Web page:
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Au Revoir to Boisson

Updated: Apr 28



Having opened its latest store earlier this year, American alcohol-free retailer Boisson.co announced this week that it will be closing its nine retail locations with immediate effect.



Inside Boisson, Williamsburg
Boisson, Williamsburg (credit: Boisson)


With eight stores in Brooklyn, New York, Los Angeles, and San Francisco and the ninth in Miami, Boisson, which launched in 2021, was the leading physical supplier of low/no beverages in the US.


But after a difficult decision, the founders and directors, including World Alcohol-Free Awards judge Nick Bodkins have decided to ‘re-structure’ the business by closing all physical locations and focusing solely on e-commerce and wholesale distribution.


In a statement on LinkedIn on 6 April, Boisson CEO Sheetal Aiyer said the company’s board of directors had decided to enter into a restructuring process as it was in the “best interests of its creditors and other stakeholders”.


Aiyer went on to say “While this is certainly disappointing, taking these actions will allow the company the opportunity to put forth a restructuring plan aimed to focus on the wholesale distribution and e-commerce divisions, which continue to operate, accepting and fulfilling orders without interruption.”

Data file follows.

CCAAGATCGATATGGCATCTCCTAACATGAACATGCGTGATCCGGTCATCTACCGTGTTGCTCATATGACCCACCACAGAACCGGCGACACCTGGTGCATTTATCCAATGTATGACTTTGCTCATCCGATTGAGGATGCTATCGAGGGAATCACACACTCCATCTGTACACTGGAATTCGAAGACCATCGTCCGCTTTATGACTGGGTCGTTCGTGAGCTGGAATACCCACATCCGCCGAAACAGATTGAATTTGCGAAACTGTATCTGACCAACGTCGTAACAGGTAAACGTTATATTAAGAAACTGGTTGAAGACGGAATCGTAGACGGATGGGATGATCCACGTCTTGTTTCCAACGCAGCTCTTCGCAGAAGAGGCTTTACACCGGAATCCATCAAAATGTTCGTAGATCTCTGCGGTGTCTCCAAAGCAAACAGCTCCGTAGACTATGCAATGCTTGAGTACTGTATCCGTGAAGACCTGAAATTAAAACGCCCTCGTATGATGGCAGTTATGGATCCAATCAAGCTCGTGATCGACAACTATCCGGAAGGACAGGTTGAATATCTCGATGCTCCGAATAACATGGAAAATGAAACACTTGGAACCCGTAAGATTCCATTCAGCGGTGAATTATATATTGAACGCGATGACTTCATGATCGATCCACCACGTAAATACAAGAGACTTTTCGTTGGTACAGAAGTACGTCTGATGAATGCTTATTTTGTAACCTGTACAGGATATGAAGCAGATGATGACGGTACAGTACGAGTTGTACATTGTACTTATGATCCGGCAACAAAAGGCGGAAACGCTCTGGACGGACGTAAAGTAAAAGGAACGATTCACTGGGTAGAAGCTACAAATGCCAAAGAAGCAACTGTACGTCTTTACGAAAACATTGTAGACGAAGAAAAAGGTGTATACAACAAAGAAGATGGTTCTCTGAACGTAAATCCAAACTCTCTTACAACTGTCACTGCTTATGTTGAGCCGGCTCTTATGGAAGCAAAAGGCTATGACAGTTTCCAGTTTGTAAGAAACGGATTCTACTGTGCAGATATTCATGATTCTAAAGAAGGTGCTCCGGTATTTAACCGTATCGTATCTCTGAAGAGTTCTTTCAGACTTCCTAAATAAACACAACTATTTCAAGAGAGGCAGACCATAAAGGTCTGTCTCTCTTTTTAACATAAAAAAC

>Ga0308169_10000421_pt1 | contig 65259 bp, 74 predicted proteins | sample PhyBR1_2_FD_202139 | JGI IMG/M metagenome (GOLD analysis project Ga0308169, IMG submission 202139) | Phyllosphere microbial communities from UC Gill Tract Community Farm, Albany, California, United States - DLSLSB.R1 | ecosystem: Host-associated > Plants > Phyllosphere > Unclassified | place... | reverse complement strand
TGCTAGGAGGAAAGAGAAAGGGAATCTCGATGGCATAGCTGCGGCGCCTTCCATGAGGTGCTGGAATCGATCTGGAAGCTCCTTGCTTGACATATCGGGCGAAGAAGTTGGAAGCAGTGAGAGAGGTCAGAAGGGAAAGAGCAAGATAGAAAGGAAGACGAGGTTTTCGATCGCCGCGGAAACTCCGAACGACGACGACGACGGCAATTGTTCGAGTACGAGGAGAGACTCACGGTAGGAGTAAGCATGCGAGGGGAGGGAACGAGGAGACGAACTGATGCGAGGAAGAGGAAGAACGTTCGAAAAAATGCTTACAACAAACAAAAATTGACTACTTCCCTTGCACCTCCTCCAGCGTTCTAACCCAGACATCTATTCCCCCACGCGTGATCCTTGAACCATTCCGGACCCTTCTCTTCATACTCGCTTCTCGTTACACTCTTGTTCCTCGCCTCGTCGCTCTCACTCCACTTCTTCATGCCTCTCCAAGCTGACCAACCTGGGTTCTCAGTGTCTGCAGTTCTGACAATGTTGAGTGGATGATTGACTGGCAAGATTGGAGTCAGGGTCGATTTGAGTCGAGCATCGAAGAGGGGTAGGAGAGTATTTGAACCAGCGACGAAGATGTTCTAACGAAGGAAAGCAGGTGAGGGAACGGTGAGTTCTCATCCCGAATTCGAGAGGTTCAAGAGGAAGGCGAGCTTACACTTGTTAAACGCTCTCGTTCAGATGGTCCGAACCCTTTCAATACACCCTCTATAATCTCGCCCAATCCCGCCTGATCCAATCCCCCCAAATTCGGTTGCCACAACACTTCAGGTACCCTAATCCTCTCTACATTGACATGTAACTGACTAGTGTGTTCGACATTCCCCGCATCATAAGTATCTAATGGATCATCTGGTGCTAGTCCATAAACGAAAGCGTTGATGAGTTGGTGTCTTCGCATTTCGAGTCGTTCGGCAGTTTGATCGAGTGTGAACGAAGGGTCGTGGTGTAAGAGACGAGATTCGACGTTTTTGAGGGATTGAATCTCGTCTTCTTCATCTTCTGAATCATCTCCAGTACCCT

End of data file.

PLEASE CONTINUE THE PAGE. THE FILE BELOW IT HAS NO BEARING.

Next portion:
Despite increasing year-on-year revenue by 300% in 2022 (source: The Spirits Business) and projection for triple-digit growth, the firm cites insufficient resources as the reason behind the decision.


Aiyer said the company had been hit by “notable financial challenges in recent months, both in ways to focus investment given the overall complexity of the business as it currently operates and in broader macroeconomic conditions facing retail and consumer startups.


“Significant infrastructure, including fixed costs associated with the retail footprint and bi-coastal warehouse operations further compounded these challenges.


“Without a necessary restructuring plan, the company could not continue operating. Despite concerted efforts to mitigate these obstacles, the resources available were insufficient to sustain the status quo.”


Aiyer thanked the firm’s shareholders for their support during the transition. Among the company’s backers is French spirits conglomerate Pernod Ricard, which provided US$5 million in funding last September to support Boisson’s global expansion.


And concluded, “Boisson remains optimistic about the future and is confident that this strategic shift will position the company for sustained success in the evolving marketplace.”


Nick Bodkins, co-founder of Boisson, also took to LinkedIn to share his response to the restructure. “First, our failure is not the NA [non-alcoholic] category’s failure,” he said. “No one should consider this anything other than what it is: a failed venture-backed startup that grew too quickly, made mistakes, and wasn’t able to find capital fast enough to continue to build three businesses at the same time (bricks-and-mortar retail, e-commerce, and wholesale import/distribution), which in hindsight, proved to be impossibly hard to execute.”

 


 


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